Clemmons agrees that expanding the sectors involved will bring more liquidity to the market, though more so for larger transactions. "Where you may not have significant liquidity is a highly structured transaction that is over $20-30 million, that kind of transaction takes a little more care." Having a bigger mix of players, she says, is certainly going to help liquidity. "It's going to attract an even different kind of service provider to the marketplace."
Sweetnam agrees that liquidity remains a barrier to growth. "Our real challenge is to get liquidity up, to have the market be more liquid and more transparent, so that companies that aren't currently using weather instruments become comfortable doing that," he says. Sweetnam sees the lack of a single benchmark for weather products as the chief obstacle to liquidity and transparency. In other words, he explains, weather is very localized, so you don't have a standard like a Henry Hub gas price. That localization means that weather exposure varies significantly.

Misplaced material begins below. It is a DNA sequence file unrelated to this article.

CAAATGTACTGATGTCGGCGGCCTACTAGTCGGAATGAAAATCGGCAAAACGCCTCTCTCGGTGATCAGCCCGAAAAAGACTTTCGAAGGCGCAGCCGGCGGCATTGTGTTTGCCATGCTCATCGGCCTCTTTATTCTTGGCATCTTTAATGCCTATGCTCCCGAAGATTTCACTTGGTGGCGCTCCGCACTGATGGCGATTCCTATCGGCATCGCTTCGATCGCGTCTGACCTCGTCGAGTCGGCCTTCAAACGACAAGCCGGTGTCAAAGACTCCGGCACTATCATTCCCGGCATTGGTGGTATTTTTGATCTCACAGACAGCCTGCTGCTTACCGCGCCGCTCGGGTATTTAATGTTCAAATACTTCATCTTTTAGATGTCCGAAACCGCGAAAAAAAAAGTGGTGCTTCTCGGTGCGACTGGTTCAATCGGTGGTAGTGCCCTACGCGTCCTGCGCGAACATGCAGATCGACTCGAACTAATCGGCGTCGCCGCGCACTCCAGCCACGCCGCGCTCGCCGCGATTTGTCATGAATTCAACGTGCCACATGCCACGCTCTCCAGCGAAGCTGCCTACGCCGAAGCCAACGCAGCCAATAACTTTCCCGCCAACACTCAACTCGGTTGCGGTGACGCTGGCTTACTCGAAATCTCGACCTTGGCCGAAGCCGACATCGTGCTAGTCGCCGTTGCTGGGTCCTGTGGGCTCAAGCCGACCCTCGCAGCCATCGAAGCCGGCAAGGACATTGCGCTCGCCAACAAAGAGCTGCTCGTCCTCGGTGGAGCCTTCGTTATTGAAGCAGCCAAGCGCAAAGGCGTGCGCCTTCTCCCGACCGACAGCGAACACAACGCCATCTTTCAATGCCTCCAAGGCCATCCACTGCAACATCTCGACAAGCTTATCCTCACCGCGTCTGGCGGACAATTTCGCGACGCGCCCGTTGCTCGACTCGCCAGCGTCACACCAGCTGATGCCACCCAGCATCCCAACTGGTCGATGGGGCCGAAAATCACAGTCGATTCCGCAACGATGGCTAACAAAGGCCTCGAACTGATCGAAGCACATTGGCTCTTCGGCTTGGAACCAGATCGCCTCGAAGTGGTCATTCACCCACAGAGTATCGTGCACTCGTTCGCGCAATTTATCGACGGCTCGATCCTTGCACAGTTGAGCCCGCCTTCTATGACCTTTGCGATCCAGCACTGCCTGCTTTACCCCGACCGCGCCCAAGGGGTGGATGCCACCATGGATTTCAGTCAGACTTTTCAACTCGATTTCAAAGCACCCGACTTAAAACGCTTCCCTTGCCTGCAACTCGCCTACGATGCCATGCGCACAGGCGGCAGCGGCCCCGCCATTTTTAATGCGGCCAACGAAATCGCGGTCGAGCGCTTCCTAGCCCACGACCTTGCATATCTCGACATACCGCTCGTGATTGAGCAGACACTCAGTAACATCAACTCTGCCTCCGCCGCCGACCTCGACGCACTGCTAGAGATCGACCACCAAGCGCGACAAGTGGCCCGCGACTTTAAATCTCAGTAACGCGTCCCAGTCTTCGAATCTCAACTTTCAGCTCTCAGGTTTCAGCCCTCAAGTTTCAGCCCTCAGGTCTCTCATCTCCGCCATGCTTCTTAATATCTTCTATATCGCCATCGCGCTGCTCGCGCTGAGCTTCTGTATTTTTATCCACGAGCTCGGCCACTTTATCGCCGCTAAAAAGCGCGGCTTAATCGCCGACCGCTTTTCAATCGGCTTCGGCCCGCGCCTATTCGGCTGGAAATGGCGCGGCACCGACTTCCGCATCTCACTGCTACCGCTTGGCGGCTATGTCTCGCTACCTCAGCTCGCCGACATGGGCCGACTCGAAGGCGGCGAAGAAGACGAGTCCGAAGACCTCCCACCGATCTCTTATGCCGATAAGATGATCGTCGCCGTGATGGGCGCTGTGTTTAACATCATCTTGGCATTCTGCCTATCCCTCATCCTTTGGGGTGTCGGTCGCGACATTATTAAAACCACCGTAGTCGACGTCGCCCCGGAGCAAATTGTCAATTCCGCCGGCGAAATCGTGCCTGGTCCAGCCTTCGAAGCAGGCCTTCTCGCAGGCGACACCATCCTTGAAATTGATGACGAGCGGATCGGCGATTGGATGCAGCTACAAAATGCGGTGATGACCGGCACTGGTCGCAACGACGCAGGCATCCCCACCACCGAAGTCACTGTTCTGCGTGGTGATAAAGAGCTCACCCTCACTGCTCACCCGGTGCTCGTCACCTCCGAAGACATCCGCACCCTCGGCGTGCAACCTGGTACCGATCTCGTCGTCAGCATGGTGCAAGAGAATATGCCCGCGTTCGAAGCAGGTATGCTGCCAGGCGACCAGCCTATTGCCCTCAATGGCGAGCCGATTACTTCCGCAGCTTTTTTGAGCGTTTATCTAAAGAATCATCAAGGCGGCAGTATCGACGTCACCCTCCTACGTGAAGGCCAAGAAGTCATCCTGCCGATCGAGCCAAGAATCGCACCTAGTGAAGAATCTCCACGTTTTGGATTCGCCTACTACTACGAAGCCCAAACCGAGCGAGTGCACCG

Whereas energy companies may be primarily concerned about temperature over a broad area, agricultural companies may be primarily concerned about precipitation-and even that concern may vary, either over a wide or fairly specific area. Construction may be concerned about precipitation in a very specific area. As a result, "everything gets very customized," Sweetnam says. "It's all very do-able, so it's not a fundamental problem, but it's definitely a problem to increasing liquidity and transparency. The deals that get crafted, many are one-offs."